In 1946, Charles Thornwaite opened the Laboratory of Climatology in New Jersey and worked there until his death in 1963. John Mather joined him, and they produced a revised system in 1955 that is the basis of most practical applications of climate work in the world today. Everyone from irrigators to hydrologists use variations of the model for their work. For example, a paper studied the viability of predicting stream flow in Costa Rica and concluded,

These results indicate that the Thornthwaite method can be satisfactorily applied to estimate mean monthly stream-flow in the uplands of Costa Rica.

Another study used the model for Stormwater Management Planning in Ontario.

The contributions of Thornthwaite to practical applications of climate were >summarized in a 1996 biography, The Genius of C. Warren Thornthwaite, climatologist-geographer.

Other methods of calculating moisture developed since Thornthwaite are mostly directed to assessing drought. These include the Palmer Drought Index, which estimates dryness from precipitation and temperature data. It is used by the US and Canadian governments, among others, and NOAA publishes a weekly Palmer Index.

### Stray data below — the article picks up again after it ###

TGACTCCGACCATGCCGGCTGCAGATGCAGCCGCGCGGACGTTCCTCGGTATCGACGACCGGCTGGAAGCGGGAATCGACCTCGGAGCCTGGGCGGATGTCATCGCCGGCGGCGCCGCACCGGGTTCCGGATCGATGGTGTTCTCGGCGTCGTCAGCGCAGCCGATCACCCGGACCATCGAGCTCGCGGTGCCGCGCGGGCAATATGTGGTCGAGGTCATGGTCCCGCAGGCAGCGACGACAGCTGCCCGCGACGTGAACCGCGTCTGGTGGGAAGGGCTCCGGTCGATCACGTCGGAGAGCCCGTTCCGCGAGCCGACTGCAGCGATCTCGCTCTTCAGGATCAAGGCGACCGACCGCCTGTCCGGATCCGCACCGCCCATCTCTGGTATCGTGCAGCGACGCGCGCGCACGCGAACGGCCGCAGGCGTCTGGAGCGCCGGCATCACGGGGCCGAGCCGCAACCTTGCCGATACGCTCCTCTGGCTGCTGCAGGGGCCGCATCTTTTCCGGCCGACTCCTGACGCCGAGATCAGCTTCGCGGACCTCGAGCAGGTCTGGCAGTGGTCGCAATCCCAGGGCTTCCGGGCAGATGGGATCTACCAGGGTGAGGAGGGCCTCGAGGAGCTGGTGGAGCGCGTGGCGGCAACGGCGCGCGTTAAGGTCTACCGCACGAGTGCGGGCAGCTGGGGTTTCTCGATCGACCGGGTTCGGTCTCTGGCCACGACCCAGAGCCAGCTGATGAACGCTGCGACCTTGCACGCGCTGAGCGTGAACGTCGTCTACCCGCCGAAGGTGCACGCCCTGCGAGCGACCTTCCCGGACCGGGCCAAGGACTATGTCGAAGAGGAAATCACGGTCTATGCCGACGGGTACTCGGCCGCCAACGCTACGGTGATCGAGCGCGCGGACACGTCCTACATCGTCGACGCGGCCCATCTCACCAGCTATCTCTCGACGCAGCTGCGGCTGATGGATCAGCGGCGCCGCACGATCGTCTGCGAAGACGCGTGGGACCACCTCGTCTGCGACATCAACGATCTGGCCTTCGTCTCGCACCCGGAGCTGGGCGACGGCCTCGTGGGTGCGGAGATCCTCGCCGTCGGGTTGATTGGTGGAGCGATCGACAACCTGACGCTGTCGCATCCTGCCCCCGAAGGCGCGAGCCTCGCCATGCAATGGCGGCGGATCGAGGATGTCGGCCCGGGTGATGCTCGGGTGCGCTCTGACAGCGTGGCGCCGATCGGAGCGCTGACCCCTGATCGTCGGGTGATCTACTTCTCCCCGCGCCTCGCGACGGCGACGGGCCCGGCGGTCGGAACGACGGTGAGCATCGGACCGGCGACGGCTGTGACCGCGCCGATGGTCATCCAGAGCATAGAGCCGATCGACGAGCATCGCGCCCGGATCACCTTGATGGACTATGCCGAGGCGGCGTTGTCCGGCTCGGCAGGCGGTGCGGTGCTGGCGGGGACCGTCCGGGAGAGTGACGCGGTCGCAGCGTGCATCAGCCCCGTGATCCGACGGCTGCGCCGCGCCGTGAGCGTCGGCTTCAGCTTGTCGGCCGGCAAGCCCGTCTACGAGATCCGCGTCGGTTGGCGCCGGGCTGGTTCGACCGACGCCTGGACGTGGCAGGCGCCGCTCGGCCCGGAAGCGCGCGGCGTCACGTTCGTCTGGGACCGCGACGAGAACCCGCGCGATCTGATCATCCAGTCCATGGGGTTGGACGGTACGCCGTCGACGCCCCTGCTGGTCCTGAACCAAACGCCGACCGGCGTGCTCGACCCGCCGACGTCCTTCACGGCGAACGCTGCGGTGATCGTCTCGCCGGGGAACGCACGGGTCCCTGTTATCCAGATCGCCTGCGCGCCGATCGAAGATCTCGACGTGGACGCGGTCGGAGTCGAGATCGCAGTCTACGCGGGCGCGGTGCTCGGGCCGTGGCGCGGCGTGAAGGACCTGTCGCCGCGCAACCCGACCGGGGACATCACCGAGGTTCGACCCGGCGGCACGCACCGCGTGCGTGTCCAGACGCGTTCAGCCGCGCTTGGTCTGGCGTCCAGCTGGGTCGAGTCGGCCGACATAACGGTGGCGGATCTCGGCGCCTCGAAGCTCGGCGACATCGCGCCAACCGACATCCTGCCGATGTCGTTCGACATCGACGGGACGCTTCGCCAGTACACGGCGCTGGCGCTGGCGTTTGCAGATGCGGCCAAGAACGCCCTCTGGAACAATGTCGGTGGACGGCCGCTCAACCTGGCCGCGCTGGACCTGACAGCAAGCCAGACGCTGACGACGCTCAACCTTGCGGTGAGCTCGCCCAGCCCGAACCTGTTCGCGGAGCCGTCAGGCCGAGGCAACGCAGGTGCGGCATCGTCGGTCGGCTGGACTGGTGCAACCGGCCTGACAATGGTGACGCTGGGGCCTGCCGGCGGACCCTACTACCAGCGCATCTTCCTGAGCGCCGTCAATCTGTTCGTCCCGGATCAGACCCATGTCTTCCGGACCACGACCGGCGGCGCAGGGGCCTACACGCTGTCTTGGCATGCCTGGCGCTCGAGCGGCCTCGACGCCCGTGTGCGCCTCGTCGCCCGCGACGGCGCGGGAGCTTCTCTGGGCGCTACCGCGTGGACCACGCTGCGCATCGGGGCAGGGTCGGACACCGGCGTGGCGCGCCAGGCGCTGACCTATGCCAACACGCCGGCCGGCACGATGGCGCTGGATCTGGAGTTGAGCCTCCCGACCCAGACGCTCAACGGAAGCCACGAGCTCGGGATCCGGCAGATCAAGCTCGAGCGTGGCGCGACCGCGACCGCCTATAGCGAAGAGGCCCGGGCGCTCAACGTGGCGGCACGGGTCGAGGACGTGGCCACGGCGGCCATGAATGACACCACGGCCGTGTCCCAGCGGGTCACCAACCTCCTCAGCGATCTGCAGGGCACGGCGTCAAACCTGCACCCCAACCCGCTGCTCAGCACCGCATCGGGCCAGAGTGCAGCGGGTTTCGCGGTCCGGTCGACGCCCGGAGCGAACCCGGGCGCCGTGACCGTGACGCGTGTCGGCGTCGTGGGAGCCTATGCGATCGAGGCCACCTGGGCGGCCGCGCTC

IPCC reports say little, but acknowledge lack of data and understanding:

There are very limited direct measurements of actual evapotranspiration over global land areas. Over oceans, estimates of evaporation depend on bulk flux estimates that contain large errors.

The problem is this is the major mechanism of transferal of heat energy in the global system.

They only make one dismissive comment about Charles Thornthwaite’s work. In his book Climate Change: A Natural Hazard, William Kininmonth, former head of Australia’s National Climate Centre says,

The simple one-dimensional energy balance model used by the IPCC to justify its radiative forcing hypothesis is unrealistic in its portrayal of processes at the earth-atmosphere interface. The IPCC model suggests that the heat and latent energy exchange between the underlying surface and the atmosphere is a direct response to the imbalance of solar energy and terrestrial radiation at the surface. Such a proposal is at odds with the physics of the surface energy exchange processes.

It’s one of many errors made to achieve a result; actions that are the opposite of even poor science.